Building floor plan
HAER surveys, along with Historic American Building Surveys (HABS) are done by the Department of the Interior to preserve detailed records of historic structures which may end up demolished at some point. For example, there’s a HABS survey of old Canal Station (now the location of the A. Phillip Randolph bus facility, operated by NORTA) at Canal and N. White Streets in Mid-City. While the best result for these buildings would be preservation, at least we have these records.
Crossing the river
Plaque marking the construction of the Huey.
The Huey P. Long Bridge provided New Orleans with its first overhead river crossing, Prior to its opening, people and goods crossed via ferries. A number of companies operated passenger ferries. Morgan Steamship (Southern Pacific Railroad) operated a ferry in the Marigny. It moved railcars from Esplanade Avenue to Algiers. From there, trains traveled to Houston and points West. SP later constructed ferry landings in Jefferson and Avondale. They used that crossing until the Huey opened.
Phone box used by the Huey P. Long Bridge staff in the Bridge Administration Building
The building housed the Louisiana Highway Commision and the New Orleans Public Belt Railroad. Additionally, it included a “control room” for the bridge. The Public Belt staff monitored railroad traffic on the approaches. Automobile traffic was secondary to rail for decades. (Anyone driving the original auto lanes on the Huey appreciates this.) The control room maintained communications with the switch towers. Supervisors manned the control room. Phones routed through the switchboard room.
Fate of the building
NPS published this HAER in 1968. The Public Belt demolished it after the survey. Additionally, a self-storage facility now stands on the site.
Proteus 1922 had a rose theme.
Krewe of Proteus chose “The Romance of the Rose” for their theme in 1922. Thanks to the Louisiana Research Collection, Howard-Tilton Memorial Library, Tulane University, for maintaining the krewe’s archives. Those archives include design sketches of their floats throughout the years. This post features three floats from that parade, “The Painted Wall,” “Love Conquers All,” and “Sir Mirth’s Garden.”
Proteus first paraded in 1882. They took a hiatus from 1993 to 2004, because of the controversial “Mardi Gras Ordinance” of 1993. Proteus returned to the streets in 2004. The krewe quarantined in 2021, but plan to parade on Lundi Gras 2022.
Le Roman de la Rose
Title float, Proteus, 1922
Like the other “old line,” debutante krewes, Proteus often chose themes from literature and history. “The Romance of the Rose” is a typical choice. From Wikipedia:
Le Roman de la Rose (The Romance of the Rose) is a medieval poem written in Old French and presented as an allegorical dream vision. As poetry, The Romance of the Rose is a notable instance of courtly literature, purporting to provide a “mirror of love” in which the whole art of romantic love is disclosed. Its two authors conceived it as a psychological allegory; throughout the Lover’s quest, the word Rose is used both as the name of the titular lady and as an abstract symbol of female sexuality.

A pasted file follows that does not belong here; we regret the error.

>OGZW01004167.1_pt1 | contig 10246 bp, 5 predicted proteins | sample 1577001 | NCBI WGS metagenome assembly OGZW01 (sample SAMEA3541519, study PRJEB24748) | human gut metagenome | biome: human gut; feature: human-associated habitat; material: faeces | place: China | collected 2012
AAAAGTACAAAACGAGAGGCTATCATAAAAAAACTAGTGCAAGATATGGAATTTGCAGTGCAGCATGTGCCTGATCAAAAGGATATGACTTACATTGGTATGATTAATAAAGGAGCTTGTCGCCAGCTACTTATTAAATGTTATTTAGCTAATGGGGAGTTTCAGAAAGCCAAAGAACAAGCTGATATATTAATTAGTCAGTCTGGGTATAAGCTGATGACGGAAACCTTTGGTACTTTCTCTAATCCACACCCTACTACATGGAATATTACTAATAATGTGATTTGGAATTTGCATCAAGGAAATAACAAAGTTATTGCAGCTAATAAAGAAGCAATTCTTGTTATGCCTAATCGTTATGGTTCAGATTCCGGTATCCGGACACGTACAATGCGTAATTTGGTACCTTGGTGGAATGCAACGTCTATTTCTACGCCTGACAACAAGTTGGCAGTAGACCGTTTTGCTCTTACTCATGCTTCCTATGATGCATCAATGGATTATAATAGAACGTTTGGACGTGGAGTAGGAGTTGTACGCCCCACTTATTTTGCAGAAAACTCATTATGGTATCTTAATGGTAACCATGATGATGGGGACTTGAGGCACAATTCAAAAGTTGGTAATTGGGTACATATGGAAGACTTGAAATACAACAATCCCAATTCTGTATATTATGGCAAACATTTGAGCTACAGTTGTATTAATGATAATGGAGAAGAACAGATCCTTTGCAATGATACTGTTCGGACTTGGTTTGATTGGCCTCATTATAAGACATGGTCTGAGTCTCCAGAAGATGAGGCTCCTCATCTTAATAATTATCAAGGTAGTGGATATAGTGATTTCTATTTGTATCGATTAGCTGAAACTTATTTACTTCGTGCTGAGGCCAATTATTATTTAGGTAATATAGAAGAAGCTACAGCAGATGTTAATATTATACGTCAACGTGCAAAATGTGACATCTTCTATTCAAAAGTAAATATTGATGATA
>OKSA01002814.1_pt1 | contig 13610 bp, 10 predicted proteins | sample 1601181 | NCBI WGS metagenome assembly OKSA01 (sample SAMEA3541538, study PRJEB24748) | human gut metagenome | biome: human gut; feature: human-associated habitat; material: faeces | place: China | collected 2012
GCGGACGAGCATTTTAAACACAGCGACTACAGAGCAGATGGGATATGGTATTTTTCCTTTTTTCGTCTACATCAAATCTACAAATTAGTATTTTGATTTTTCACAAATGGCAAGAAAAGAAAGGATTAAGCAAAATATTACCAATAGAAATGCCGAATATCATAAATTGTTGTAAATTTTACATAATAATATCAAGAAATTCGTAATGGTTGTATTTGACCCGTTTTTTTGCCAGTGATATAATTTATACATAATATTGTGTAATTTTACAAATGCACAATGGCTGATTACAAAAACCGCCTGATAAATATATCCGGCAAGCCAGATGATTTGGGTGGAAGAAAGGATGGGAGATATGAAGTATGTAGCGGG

To put this in Carnival terms, the poem offered the krewe a fertile ground for beautiful costumes and floats. Even if most of the parade-goers in 1922 had no idea about the poem, red! roses! costumes! The float designs lived up to the ambition.
“The Painted Wall”
“The Painted Wall”
Standing between “The Lover,” and the object of his desire, “The Rose,” was “The Painted Wall.” To reach his desire, the wall required our protagonist to overcome the trials of Poverty, Villainy, and Hate, among others. This float creates positions for six riders a side, with The Lover up front.
“Sir Mirth’s Garden”
“Sir Mirth’s Garden” Proteus 1922
Once he passes The Painted Wall, The Lover approaches the walled garden of Sir Mirth. Inside, he encounters couples dancing, led by Sir Mirth Lady Gladness.
Love Conquers All
“Omnia Vincit Amor”
This float bears the saying, “Omnia Vincit Amor” on the side. “Love Comquers All.” At the front of the float stands The Lover. The Rose, an artistic blending of a lovely flower with a woman at the center, highlights the float.
Floats then and now
Proteus 1922 floats sit atop old wooden wagons. The krewe use these same wagons to this day (well, to be sure, they’re regularly maintained/rebuilt). Proteus limits its size, so mega-floats are unnecessary. Additionally, a number of the members of Proteus also belong to other “old-line” krewes. It’s important to remember, these organizations present their daughters and granddaughters to society at their respective balls. Before the growth of parading organizations, the actual old-line parades served as glorified transportation to the bal masque.
Hanan and Son, later Kreegers, operated at 801 Canal Street.
801 Canal Street
Ad for Hanan & Son in the Times-Picayune, 30-January-1928
Franck Studios photo of the Hanan & Son shoe store, 801 Canal Street. HNOC dates the photo at between 1925 and 1933. The building replaced an earlier structure that was destroyed by fire in 1892. Hanan & Son was a shoe manufacturer in New York City. Kreeger’s occupied the space at 805 Canal, just to the right. Kreeger’s later acquired 801 and expanded into that space. D. H. Holmes department store wrapped around 801 and 805 Canal. The Bourbon Street entrance of Holmes is visible behind 801 Canal. It’s the three-story building down the block.